6. Woke Up Lonely by Fiona Maazel (Graywolf Press): Thurlow Dan is the founder of the Helix, a cult that promises to cure loneliness in the twenty-first century. With its communes and speed-dating, the Helix has become a national phenomenon—and attracted the attention of governments worldwide. But Thurlow, camped out in his Cincinnati headquarters, is lonely. And his ex-wife, Esme, is the only one he wants. For Esme’s part, she’s a covert agent who has spent her life spying on Thurlow, mostly in an effort to protect him from the law. Now, with her superiors demanding results, Esme recruits four misfits to botch a reconnaissance mission in Cincinnati. But when Thurlow abducts them, he ignites a siege of the Helix House that could keep him and Esme apart forever. Woke Up Lonely is a sprawling and original novel that reminds us our Nation’s deepest problems cannot be fixed by the simple formulas that so frequently beguile us.
7. The Flamethrowers by Rachel Kushner (Scribner): From the bestselling author whose debut novel, Telex from Cuba, was nominated for a National Book Award and reviewed on the cover of The New York Times Book Review comes an extraordinarily ambitious new novel about a young artist and the worlds she encounters in New York and Rome in the mid-1970s—by turns underground, elite, dangerous.
8. Life After Life by Kate Atkinson (Little, Brown): What if you could live again and again, until you got it right? On a cold and snowy night in 1910, Ursula Todd is born to an English banker and his wife. She dies before she can draw her first breath. On that same cold and snowy night, Ursula Todd is born, lets out a lusty wail, and embarks upon a life that will be, to say the least, unusual. For as she grows, she also dies, repeatedly, in a variety of ways, while the young century marches on towards its second cataclysmic world war. Does Ursula’s apparently infinite number of lives give her the power to save the world from its inevitable destiny? Wildly inventive, darkly comic, startlingly poignant—this is Kate Atkinson at her absolute best.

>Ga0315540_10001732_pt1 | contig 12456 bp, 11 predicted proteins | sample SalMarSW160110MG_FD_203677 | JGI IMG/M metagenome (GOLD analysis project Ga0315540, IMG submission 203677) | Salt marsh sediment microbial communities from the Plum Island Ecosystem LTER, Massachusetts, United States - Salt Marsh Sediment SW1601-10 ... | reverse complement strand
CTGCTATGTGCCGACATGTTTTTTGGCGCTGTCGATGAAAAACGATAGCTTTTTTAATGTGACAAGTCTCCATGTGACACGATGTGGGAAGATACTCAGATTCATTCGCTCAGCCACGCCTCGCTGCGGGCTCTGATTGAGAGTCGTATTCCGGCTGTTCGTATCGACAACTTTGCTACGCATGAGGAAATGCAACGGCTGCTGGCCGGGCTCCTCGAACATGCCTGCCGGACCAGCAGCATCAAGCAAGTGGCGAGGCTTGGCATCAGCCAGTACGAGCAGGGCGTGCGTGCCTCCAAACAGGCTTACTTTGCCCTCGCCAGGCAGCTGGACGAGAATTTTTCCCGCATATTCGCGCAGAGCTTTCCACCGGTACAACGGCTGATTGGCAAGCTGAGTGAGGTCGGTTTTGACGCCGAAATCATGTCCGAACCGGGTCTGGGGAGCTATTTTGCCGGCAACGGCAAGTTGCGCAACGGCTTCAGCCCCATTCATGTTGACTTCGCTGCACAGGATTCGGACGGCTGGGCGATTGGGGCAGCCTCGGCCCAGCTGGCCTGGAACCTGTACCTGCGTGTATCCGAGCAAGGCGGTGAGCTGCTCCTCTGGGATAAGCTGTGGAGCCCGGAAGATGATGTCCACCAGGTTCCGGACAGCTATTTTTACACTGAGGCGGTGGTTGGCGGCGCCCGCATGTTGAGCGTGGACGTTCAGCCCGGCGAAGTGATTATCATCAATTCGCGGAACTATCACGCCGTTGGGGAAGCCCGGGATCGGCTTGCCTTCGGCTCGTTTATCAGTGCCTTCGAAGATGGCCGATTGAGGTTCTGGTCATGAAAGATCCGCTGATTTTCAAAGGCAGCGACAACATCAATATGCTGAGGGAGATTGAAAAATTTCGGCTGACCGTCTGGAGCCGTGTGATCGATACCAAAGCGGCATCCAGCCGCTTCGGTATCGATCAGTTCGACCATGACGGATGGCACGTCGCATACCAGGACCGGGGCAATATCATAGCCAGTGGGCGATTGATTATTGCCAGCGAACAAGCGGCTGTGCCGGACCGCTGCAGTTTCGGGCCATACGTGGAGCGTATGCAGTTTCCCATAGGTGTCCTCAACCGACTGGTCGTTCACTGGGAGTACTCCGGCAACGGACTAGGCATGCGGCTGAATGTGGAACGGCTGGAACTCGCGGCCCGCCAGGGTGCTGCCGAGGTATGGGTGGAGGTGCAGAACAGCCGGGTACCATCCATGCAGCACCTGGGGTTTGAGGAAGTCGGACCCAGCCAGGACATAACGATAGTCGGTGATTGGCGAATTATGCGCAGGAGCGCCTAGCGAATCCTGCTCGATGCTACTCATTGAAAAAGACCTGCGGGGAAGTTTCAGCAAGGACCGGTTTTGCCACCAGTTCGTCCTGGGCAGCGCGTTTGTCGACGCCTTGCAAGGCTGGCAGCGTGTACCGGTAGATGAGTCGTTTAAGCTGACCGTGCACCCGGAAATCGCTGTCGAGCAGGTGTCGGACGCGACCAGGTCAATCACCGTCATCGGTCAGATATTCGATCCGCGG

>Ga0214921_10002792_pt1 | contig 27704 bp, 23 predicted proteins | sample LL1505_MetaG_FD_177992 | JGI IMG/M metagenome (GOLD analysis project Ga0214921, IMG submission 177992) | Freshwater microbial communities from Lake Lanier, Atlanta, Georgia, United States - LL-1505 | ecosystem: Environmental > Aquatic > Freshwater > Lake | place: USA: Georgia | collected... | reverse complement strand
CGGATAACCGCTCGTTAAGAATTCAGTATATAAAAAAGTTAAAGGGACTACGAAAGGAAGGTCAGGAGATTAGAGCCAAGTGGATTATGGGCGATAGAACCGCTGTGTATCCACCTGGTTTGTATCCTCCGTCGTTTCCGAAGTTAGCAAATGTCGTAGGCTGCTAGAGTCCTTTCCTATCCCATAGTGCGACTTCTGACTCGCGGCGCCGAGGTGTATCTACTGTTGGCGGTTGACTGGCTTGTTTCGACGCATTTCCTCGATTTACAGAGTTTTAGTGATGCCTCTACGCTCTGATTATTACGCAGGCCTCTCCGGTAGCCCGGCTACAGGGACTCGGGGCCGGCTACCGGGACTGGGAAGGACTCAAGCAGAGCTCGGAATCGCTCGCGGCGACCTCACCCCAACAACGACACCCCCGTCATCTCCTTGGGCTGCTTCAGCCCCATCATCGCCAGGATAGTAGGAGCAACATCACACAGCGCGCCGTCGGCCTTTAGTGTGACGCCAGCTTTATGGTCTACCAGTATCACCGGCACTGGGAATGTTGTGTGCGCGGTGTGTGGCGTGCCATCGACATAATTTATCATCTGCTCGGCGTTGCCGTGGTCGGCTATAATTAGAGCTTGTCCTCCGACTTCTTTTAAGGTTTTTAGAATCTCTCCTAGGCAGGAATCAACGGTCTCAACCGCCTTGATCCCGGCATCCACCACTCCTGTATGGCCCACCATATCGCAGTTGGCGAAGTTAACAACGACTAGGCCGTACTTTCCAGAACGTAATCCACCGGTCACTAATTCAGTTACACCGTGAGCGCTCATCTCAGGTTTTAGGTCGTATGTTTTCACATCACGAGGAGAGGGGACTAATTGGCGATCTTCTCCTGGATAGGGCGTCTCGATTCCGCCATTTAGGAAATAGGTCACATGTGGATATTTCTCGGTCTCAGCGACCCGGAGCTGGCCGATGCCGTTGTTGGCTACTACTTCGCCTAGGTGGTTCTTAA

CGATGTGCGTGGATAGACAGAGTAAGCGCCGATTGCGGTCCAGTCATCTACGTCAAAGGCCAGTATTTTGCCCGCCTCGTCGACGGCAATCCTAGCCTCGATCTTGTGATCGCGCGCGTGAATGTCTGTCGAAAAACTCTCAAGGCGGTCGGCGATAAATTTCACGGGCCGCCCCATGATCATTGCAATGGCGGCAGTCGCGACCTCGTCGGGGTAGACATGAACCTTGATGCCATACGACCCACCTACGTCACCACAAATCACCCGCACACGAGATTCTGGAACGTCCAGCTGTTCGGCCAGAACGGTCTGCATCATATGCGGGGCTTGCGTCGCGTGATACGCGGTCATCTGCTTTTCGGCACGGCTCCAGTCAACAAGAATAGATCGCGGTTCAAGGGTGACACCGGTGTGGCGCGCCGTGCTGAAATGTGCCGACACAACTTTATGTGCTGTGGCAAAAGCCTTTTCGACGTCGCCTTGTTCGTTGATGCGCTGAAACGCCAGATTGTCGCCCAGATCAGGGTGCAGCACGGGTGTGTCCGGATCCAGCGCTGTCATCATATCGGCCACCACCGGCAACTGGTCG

9. In the House Upon the Dirt Between the Lake and the Woods by Matt Bell (Soho Press): In this epic, mythical debut novel, a newly-wed couple escapes the busy confusion of their homeland for a distant and almost-uninhabited lakeshore. They plan to live there simply, to fish the lake, to trap the nearby woods, and build a house upon the dirt between where they can raise a family. But as their every pregnancy fails, the child-obsessed husband begins to rage at this new world: the song-spun objects somehow created by his wife’s beautiful singing voice, the giant and sentient bear that rules the beasts of the woods, the second moon weighing down the fabric of their starless sky, and the labyrinth of memory dug into the earth beneath their house.
10. The Silver Star by Jeanette Walls (Scribner): From one of the bestselling memoirists of all time, a stunning and heartbreaking novel about an intrepid girl who challenges the injustice of the adult world—a triumph of imagination and storytelling. The author of The Glass Castle, hyper-alert to abuse of adult power, has written a gorgeous, riveting, heartbreaking novel about triumph over adversity and about people who find a way to love the world despite its flaws and injustices.
(The descriptions of the books in this list are taken directly from the publishers’ catalogs, although many of the synopses have been shortened; as I have not read any of these books yet, I thought it would be best to leave the descriptions to the people who have. In some cases, wording was changed in the interest of brevity)